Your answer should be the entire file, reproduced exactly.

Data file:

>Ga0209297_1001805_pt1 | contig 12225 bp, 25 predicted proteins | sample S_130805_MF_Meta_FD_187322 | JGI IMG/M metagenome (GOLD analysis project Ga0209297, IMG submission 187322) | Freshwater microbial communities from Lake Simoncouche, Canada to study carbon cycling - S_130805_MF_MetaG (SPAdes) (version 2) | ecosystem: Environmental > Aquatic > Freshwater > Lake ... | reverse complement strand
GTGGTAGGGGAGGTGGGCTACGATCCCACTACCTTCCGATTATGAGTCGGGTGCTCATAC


>Ga0209297_1001805_pt1 | contig 12225 bp, 25 predicted proteins | sample S_130805_MF_Meta_FD_187322 | JGI IMG/M metagenome (GOLD analysis project Ga0209297, IMG submission 187322) | Freshwater microbial communities from Lake Simoncouche, Canada to study carbon cycling - S_130805_MF_MetaG (SPAdes) (version 2) | ecosystem: Environmental > Aquatic > Freshwater > Lake ... | reverse complement strand
GTGGTAGGGGAGGTGGGCTACGATCCCACTACCTTCCGATTATGAGTCGGGTGCTCATAC